The very nature of investing in stocks carries risk. That is what makes it both exciting and stressful. Because the price of a stock is a snapshot in time, giving little indication of future performance, that figure must always be taken with more than a grain of salt.
Share prices, after all, are subject to numerous variables, few of them invoking cold logic and sound reason. So, getting a handle on a stock's true value benefits all buyers and sellers. Though hardly an exact science, obtaining a reliable market price for a share of a company's stock is not impossible.
Read More: Market Cap Vs. Market Value
Why Is Market Price Important?
Consumer and economic surpluses are calculated by means of market prices. Representing the difference between what a stock, or any asset, is selling for, i.e. the market price, and what investors are agreeable to pay, the consumer surplus is related to the producer surplus. The latter reflects what producers make when selling at the market price.
Totaling consumer and producer surpluses together gives analysts the economic surplus. This latter figure helps to forecast how prices might rise or fall in the future. Thus, the market price is an important factor in economic planning.
Read More: What Is Market Value of Stock?
What Makes Market Prices Move?
With stocks, commodities and every other asset, supply and demand are the primary movers of market prices.
Shocks to supply, for instance, tax cuts, earthquakes, steep drops in interest rates, political upheavals and government stimulus, affect the availability of assets, goods and services. Demand shocks, on the other hand, can heat up or chill the desire for an asset and are typified by volatile energy prices and advances in technology. Such events can create either caution or confidence, fear or optimism. In the end, market prices move with public attitudes.
Factors That Determine Market Price
Being the most recent price at which a stock or other security is traded, the market price is, as noted, a function of supply and demand. Accordingly, it results from bids on the part of buyers and offers on the part of sellers. The former is essentially the highest price at which a purchaser will go whereas the lowest price for the seller is the offer. These, then, are valuation metrics for stocks.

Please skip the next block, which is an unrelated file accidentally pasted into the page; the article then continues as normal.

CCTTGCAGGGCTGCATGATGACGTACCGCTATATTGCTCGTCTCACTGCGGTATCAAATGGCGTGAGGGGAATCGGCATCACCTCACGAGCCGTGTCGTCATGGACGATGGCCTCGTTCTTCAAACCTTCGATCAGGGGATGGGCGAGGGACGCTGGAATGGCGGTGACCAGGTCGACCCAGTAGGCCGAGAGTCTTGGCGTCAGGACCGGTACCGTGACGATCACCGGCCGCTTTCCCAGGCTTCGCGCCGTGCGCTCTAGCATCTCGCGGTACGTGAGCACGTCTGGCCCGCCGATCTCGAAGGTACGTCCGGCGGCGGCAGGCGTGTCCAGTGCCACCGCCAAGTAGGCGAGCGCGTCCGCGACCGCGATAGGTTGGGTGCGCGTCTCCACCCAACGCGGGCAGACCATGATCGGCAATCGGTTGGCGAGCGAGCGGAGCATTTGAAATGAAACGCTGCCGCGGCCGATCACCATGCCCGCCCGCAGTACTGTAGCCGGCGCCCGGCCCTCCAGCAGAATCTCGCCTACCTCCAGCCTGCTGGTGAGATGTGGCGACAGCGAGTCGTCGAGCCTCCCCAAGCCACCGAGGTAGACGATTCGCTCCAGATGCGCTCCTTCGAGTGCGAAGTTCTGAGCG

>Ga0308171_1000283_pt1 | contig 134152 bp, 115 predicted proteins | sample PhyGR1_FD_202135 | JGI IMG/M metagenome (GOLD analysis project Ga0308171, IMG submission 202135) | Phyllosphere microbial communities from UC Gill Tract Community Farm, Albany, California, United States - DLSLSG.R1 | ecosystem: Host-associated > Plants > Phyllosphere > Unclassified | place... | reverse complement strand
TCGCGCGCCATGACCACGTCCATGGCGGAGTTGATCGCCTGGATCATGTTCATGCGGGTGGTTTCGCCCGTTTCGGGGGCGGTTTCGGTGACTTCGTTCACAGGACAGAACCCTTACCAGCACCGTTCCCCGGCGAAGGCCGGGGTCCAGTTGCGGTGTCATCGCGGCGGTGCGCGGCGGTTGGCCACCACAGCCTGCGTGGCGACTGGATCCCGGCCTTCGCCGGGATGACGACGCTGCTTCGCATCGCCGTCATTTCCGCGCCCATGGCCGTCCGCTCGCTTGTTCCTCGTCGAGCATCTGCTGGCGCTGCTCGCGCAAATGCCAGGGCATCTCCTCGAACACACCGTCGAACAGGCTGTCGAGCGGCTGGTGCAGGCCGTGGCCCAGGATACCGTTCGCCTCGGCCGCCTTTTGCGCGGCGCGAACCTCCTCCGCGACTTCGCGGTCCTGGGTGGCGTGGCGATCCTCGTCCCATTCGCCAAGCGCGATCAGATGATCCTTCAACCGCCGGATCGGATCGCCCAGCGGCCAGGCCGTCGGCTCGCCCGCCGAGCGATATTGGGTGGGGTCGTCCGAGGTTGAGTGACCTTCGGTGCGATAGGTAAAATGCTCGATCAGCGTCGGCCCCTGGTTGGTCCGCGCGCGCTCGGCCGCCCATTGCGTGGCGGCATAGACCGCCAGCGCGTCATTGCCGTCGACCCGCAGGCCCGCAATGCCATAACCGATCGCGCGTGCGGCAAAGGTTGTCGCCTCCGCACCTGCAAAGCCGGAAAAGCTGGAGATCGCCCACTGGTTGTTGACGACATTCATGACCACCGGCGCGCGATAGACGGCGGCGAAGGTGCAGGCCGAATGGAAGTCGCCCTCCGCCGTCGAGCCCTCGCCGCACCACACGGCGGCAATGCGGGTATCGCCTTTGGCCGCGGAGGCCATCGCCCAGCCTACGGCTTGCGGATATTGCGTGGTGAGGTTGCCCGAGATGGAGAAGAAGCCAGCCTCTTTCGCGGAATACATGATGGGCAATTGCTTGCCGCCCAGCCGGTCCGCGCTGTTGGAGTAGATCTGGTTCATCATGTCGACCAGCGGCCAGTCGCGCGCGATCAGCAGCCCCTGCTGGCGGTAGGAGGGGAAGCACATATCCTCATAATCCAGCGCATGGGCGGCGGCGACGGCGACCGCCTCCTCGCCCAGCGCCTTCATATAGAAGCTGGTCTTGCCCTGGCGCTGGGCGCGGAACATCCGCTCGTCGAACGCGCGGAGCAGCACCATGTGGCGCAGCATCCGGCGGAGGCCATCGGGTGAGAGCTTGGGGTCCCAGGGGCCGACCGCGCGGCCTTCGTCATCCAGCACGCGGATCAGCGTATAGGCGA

Unless the buyer accepts the offer or the seller accepts the bid, there will be no trade. So, the market price is the amount at which a stock is trading at any given moment.
Calculate the Price-to-Earnings Ratio
To determine the ratio of market price to actual earnings (P/E), the latest earnings statement from the company in question is necessary. This can be ordinarily found online at Yahoo Finance or any number of financial sites. Alternatively, you can simply type in the ticker symbol into a search engine.
The P/E ratio is the quotient of the share price and the current quarterly earnings per share. This numerical relationship helps companies and investors know what the market is willing to pay at present based on past and future gains.
Read More: The Importance of a Price/Earnings Ratio
Market Capitalization Calculation
Of all the valuation metrics for stocks, market capitalization is the most holistic, i.e. giving an indication of the company's overall size and worth. The calculation is simple. To do so, multiply the share price by the total number of outstanding shares.
Companies are categorized to where they fall in the "market cap" spectrum. Small-cap companies, for example, are those valued between $300 million to $2 billion, while between $2 billion and $10 billion are mid-cap. Large-cap businesses are those that value in excess of $10 billion.
Read More: How To Calculate Market Cap
- Keep in mind that stock markets are forward-looking and always evaluate a stock for its expected future performance—not just its current performance.
- If the price of a stock starts to fall, shareholders may dump the stock, in which case the price will fall lower. Unhappy continuing shareholders may effect changes in management, which may affect the market price.
Adam Luehrs is a writer during the day and a voracious reader at night. He focuses mostly on finance writing and has a passion for real estate, credit card deals, and investing.